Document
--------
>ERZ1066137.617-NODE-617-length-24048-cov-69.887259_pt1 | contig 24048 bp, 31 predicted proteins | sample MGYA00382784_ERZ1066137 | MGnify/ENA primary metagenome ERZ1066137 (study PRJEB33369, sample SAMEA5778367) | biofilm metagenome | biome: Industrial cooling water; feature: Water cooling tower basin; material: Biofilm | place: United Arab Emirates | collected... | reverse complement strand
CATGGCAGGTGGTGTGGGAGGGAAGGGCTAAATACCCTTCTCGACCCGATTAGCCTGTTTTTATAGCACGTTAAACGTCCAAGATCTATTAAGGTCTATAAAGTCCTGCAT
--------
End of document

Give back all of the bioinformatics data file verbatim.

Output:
>ERZ1066137.617-NODE-617-length-24048-cov-69.887259_pt1 | contig 24048 bp, 31 predicted proteins | sample MGYA00382784_ERZ1066137 | MGnify/ENA primary metagenome ERZ1066137 (study PRJEB33369, sample SAMEA5778367) | biofilm metagenome | biome: Industrial cooling water; feature: Water cooling tower basin; material: Biofilm | place: United Arab Emirates | collected... | reverse complement strand
CATGGCAGGTGGTGTGGGAGGGAAGGGCTAAATACCCTTCTCGACCCGATTAGCCTGTTTTTATAGCACGTTAAACGTCCAAGATCTATTAAGGTCTATAAAGTCCTGCAT